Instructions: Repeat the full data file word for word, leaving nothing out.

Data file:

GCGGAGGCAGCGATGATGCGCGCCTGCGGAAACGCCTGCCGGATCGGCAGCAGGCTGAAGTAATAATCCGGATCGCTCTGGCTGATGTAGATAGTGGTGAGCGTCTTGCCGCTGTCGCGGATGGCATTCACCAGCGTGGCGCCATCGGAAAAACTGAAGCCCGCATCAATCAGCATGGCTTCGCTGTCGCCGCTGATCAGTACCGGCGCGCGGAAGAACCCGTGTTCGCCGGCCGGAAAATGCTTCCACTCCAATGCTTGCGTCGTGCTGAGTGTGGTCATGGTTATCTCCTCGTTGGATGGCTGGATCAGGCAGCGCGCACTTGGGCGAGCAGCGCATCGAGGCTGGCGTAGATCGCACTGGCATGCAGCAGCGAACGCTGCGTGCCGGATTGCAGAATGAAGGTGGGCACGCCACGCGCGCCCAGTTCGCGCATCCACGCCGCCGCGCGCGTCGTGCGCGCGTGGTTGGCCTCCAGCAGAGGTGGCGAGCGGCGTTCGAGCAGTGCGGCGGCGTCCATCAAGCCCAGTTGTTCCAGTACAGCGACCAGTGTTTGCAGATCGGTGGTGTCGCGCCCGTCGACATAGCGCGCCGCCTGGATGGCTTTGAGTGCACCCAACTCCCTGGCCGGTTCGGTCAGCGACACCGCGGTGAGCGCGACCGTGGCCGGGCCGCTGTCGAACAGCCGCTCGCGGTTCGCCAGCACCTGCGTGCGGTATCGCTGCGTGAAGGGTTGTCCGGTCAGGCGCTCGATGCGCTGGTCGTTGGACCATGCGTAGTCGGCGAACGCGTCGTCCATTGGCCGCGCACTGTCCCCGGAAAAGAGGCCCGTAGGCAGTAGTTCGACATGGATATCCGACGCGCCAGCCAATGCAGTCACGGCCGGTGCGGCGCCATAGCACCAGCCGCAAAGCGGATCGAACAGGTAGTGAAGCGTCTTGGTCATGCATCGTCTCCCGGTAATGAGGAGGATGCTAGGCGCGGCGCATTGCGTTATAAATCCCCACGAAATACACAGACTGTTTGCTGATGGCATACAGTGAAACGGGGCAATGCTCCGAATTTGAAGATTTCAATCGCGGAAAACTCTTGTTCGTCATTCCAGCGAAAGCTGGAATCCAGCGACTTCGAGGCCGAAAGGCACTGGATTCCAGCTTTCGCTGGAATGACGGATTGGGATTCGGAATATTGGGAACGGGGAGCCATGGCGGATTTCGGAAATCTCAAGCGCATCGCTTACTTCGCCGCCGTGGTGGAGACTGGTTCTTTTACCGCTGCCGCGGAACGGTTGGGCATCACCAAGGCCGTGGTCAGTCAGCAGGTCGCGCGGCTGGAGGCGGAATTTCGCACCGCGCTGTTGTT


GCGGAGGCAGCGATGATGCGCGCCTGCGGAAACGCCTGCCGGATCGGCAGCAGGCTGAAGTAATAATCCGGATCGCTCTGGCTGATGTAGATAGTGGTGAGCGTCTTGCCGCTGTCGCGGATGGCATTCACCAGCGTGGCGCCATCGGAAAAACTGAAGCCCGCATCAATCAGCATGGCTTCGCTGTCGCCGCTGATCAGTACCGGCGCGCGGAAGAACCCGTGTTCGCCGGCCGGAAAATGCTTCCACTCCAATGCTTGCGTCGTGCTGAGTGTGGTCATGGTTATCTCCTCGTTGGATGGCTGGATCAGGCAGCGCGCACTTGGGCGAGCAGCGCATCGAGGCTGGCGTAGATCGCACTGGCATGCAGCAGCGAACGCTGCGTGCCGGATTGCAGAATGAAGGTGGGCACGCCACGCGCGCCCAGTTCGCGCATCCACGCCGCCGCGCGCGTCGTGCGCGCGTGGTTGGCCTCCAGCAGAGGTGGCGAGCGGCGTTCGAGCAGTGCGGCGGCGTCCATCAAGCCCAGTTGTTCCAGTACAGCGACCAGTGTTTGCAGATCGGTGGTGTCGCGCCCGTCGACATAGCGCGCCGCCTGGATGGCTTTGAGTGCACCCAACTCCCTGGCCGGTTCGGTCAGCGACACCGCGGTGAGCGCGACCGTGGCCGGGCCGCTGTCGAACAGCCGCTCGCGGTTCGCCAGCACCTGCGTGCGGTATCGCTGCGTGAAGGGTTGTCCGGTCAGGCGCTCGATGCGCTGGTCGTTGGACCATGCGTAGTCGGCGAACGCGTCGTCCATTGGCCGCGCACTGTCCCCGGAAAAGAGGCCCGTAGGCAGTAGTTCGACATGGATATCCGACGCGCCAGCCAATGCAGTCACGGCCGGTGCGGCGCCATAGCACCAGCCGCAAAGCGGATCGAACAGGTAGTGAAGCGTCTTGGTCATGCATCGTCTCCCGGTAATGAGGAGGATGCTAGGCGCGGCGCATTGCGTTATAAATCCCCACGAAATACACAGACTGTTTGCTGATGGCATACAGTGAAACGGGGCAATGCTCCGAATTTGAAGATTTCAATCGCGGAAAACTCTTGTTCGTCATTCCAGCGAAAGCTGGAATCCAGCGACTTCGAGGCCGAAAGGCACTGGATTCCAGCTTTCGCTGGAATGACGGATTGGGATTCGGAATATTGGGAACGGGGAGCCATGGCGGATTTCGGAAATCTCAAGCGCATCGCTTACTTCGCCGCCGTGGTGGAGACTGGTTCTTTTACCGCTGCCGCGGAACGGTTGGGCATCACCAAGGCCGTGGTCAGTCAGCAGGTCGCGCGGCTGGAGGCGGAATTTCGCACCGCGCTGTTGTT